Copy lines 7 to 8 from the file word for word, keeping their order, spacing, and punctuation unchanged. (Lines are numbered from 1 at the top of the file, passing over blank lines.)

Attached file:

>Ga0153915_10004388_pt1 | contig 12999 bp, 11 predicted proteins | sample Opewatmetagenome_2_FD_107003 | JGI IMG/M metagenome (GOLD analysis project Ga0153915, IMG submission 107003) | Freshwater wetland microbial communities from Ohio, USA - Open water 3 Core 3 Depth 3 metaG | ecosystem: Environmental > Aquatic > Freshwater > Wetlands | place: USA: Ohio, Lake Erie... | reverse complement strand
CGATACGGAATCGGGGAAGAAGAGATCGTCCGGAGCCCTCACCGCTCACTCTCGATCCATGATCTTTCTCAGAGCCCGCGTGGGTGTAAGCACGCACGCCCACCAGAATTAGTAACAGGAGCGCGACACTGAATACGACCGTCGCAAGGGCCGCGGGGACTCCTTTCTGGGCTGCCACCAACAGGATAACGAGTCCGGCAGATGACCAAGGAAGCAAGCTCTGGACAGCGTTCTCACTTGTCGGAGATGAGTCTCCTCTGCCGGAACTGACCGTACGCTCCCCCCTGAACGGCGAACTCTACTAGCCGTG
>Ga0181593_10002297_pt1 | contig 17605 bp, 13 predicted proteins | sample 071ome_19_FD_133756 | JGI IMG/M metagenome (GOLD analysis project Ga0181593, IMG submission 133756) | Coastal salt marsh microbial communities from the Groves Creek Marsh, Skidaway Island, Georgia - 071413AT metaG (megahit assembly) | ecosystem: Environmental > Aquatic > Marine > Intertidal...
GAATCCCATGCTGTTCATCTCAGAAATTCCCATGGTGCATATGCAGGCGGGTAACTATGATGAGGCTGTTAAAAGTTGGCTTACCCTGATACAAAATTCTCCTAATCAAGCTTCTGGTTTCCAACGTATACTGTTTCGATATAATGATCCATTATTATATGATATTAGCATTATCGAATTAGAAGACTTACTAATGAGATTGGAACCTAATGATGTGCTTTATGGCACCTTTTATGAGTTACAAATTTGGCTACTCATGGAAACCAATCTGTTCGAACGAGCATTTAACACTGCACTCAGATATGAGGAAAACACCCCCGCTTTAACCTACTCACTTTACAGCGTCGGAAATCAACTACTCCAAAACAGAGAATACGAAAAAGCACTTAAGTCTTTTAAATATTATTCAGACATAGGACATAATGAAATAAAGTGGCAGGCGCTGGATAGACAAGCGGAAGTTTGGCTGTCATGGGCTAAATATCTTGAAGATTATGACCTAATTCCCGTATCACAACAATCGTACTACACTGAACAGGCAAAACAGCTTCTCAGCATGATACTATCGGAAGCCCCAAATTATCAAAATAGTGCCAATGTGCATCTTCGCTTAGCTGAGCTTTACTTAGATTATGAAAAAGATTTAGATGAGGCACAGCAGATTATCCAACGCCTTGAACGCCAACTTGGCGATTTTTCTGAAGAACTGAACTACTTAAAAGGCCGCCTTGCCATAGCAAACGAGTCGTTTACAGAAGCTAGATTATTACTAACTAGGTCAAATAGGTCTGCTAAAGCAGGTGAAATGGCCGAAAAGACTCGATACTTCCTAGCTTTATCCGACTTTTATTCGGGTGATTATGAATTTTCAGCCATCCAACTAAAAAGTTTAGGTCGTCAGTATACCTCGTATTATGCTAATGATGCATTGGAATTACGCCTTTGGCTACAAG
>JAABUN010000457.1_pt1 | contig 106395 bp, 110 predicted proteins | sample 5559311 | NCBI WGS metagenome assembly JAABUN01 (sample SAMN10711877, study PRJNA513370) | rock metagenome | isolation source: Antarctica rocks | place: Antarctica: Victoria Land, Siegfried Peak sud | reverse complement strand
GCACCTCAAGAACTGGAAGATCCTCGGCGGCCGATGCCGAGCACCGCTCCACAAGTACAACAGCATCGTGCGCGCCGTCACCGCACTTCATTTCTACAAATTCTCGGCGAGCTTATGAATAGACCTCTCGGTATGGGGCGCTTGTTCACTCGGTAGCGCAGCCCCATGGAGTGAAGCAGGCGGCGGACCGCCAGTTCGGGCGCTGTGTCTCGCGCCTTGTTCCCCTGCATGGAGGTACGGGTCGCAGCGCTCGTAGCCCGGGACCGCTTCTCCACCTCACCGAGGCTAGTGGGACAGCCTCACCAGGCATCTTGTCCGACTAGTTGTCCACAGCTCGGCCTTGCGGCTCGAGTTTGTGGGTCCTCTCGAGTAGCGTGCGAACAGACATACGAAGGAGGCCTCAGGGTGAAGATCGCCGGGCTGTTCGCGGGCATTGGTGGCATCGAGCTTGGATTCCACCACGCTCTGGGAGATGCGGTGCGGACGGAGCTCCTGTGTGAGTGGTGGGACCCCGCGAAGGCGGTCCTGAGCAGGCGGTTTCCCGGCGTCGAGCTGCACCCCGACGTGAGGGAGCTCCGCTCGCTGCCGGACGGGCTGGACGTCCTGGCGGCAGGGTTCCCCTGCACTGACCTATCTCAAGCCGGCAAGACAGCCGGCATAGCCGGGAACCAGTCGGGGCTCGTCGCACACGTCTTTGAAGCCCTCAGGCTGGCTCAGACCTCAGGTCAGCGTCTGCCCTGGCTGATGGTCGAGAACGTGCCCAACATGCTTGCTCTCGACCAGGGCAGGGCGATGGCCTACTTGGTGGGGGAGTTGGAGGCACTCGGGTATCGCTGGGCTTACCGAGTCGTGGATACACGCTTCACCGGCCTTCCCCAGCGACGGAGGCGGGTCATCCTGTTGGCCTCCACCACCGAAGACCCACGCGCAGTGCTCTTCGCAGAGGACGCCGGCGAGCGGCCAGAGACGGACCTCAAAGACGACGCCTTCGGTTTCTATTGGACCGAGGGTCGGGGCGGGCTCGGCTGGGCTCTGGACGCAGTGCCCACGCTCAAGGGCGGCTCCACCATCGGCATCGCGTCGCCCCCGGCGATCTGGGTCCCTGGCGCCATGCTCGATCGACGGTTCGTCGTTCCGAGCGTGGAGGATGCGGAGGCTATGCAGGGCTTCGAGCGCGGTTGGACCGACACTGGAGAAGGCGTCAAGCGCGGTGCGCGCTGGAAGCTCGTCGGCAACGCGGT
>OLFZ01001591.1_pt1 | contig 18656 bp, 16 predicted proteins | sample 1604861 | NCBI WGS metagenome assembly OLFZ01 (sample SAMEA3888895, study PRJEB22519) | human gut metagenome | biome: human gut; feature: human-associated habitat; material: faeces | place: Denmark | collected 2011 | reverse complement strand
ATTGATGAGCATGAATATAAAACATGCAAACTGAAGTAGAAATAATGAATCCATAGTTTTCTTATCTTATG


>OLFZ01001591.1_pt1 | contig 18656 bp, 16 predicted proteins | sample 1604861 | NCBI WGS metagenome assembly OLFZ01 (sample SAMEA3888895, study PRJEB22519) | human gut metagenome | biome: human gut; feature: human-associated habitat; material: faeces | place: Denmark | collected 2011 | reverse complement strand
ATTGATGAGCATGAATATAAAACATGCAAACTGAAGTAGAAATAATGAATCCATAGTTTTCTTATCTTATG